Nine out of the 13 Wilkes County elementary school principals surveyed favored allowing their students to return to full-time in-person learning when the second grading period starts Oct. 20, said Wilkes School Superintendent Mark Byrd.

“I have to add that the other four (elementary school principals) said they would prefer to have students today” in full-time in-person learning, added Byrd, speaking at the Wilkes Board of Education meeting Monday night.

Byrd said that after consulting with elementary school (grades K-5) principals and Wilkes Health Director Rachel Willard, Wilkes school administration recommended switching all elementary schools to full-time in-person learning (Plan A) on Oct. 20.

He said Willard told him that she feels very good about the return to full-time in-person learning in the elementary schools.

Wilkes school board member Hardin Kennedy’s motion to approve switching elementary schools to Plan A on Oct. 20 passed unanimously. He said waiting until Oct. 20 instead of Oct. 5, when Gov. Roy Cooper said the change could be made, will be less disruptive.

Byrd said waiting until Oct. 20 allows everyone a clean start and also allows a work day for transitioning, including returning furniture to classrooms. He said there may be adjustments moving forward.

It appears almost 85% of the Wilkes School District’s elementary students will switch to Plan A when allowed to do so starting Oct. 20, he said. “But keep in mind that these numbers vary from school to school.”

Parents and guardians of Wilkes elementary students were asked to make a commitment to Plan C (full-time remote learning) or Plan A by Oct. 2.

Plan C was already an option in all Wilkes schools and Byrd said parents of any student can switch them to this at any time if they think doing otherwise isn’t safe. “Some parents committed to remain remote until the end of the fall semester,” which is Jan. 14, 2021.”

He said roughly 79% of elementary students have been in Plan B, which is alternating between remote learning one day and in-person learning the next. Plan B became an option in all Wilkes schools starting Sept. 8 and it remains so in all Wilkes middle schools and high schools.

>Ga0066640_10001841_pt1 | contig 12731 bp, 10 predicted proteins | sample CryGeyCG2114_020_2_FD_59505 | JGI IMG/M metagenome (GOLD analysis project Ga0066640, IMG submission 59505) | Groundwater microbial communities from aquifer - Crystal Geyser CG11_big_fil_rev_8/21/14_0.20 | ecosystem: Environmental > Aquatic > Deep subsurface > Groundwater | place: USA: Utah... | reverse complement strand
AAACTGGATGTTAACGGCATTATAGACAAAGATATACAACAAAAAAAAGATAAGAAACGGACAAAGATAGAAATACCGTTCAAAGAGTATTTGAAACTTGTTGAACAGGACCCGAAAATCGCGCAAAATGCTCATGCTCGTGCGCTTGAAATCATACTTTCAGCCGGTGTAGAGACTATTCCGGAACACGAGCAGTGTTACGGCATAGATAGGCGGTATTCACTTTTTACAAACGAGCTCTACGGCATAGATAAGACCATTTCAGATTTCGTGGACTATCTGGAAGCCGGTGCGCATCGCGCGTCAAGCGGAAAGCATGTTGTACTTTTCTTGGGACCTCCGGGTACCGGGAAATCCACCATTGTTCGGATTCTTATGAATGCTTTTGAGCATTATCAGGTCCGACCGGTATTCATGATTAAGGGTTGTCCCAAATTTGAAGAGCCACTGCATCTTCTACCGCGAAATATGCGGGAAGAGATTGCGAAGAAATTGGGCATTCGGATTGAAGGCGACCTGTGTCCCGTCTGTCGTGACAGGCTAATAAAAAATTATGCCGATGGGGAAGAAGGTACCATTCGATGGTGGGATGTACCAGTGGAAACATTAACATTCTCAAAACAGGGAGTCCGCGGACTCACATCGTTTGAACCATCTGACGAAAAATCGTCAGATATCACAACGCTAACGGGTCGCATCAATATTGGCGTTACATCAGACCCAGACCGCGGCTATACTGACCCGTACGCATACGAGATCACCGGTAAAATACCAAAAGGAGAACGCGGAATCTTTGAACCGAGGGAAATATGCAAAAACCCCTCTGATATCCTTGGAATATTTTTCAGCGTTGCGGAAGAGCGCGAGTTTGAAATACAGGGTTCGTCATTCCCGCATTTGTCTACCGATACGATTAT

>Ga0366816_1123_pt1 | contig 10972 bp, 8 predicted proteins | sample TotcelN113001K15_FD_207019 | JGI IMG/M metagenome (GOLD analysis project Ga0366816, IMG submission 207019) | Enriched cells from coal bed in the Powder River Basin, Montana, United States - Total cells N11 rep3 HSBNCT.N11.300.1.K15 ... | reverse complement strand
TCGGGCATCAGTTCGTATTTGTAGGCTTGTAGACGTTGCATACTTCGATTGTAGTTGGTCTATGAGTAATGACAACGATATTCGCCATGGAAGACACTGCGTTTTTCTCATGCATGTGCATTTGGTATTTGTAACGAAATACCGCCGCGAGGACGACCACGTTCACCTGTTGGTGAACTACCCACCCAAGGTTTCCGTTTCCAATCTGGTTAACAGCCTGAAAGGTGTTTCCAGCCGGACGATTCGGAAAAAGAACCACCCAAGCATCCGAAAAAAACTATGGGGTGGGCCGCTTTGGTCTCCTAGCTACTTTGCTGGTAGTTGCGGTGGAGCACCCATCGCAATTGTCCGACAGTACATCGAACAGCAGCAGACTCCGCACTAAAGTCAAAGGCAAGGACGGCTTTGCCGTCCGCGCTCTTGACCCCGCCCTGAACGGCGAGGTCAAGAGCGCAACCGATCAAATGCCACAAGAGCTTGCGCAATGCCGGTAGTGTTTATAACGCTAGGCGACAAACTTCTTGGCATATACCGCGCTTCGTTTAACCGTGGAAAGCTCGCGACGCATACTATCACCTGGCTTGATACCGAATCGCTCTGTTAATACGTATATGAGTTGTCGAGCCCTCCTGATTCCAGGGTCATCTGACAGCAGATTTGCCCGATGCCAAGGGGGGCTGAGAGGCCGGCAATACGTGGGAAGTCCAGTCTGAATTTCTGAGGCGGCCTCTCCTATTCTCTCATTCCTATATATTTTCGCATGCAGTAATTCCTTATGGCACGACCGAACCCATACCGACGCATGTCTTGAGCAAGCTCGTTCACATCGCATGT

Plan C was the only choice in all Wilkes public schools for the first three weeks of the academic year.

He said social distancing (remaining six feet apart) won’t be required in elementary school classrooms under Plan A, but will be continued to the best extent possible.

Byrd mentioned guidance to have all students seated so they face the same direction. Removing items from classrooms will provide more space for social distancing, he added.

Seating charts will be used to determine how far apart students are from each other, said Byrd. “In the event someone needs to be quarantined, having seating charts will be essential” to determine who was in close proximity to the person in quarantine.”

Masks will still be mandatory for students and staff in elementary schools, except during meals and when students are engaged in strenuous exercise. “Mask breaks will still be allowed for students and staff,” he said.

Extra custodial hours are planned in each elementary school to allow additional cleaning.

He said temperature checks and screening questions will still be required to board school buses and enter schools.

Bus transportation under Plan A will continue much as it is now under Plan B. Byrd said that means one student per seat to the best extent possible, except allowing siblings to sit together. “We originally thought this was going to be a tremendous challenge, but it looks like our decrease in ridership makes this probably doable.”

He said maintaining one student per seat will be more of a challenge on some bus routes. School transportation staff adjusted routes for the return to Plan A, he added.

Byrd said meals will still be served in classrooms. Wilkes School Nutrition Director Marty Johnson estimated that the school system will be able to serve about 1,900 more lunches per day under Plan A than it has been serving under Plan B.

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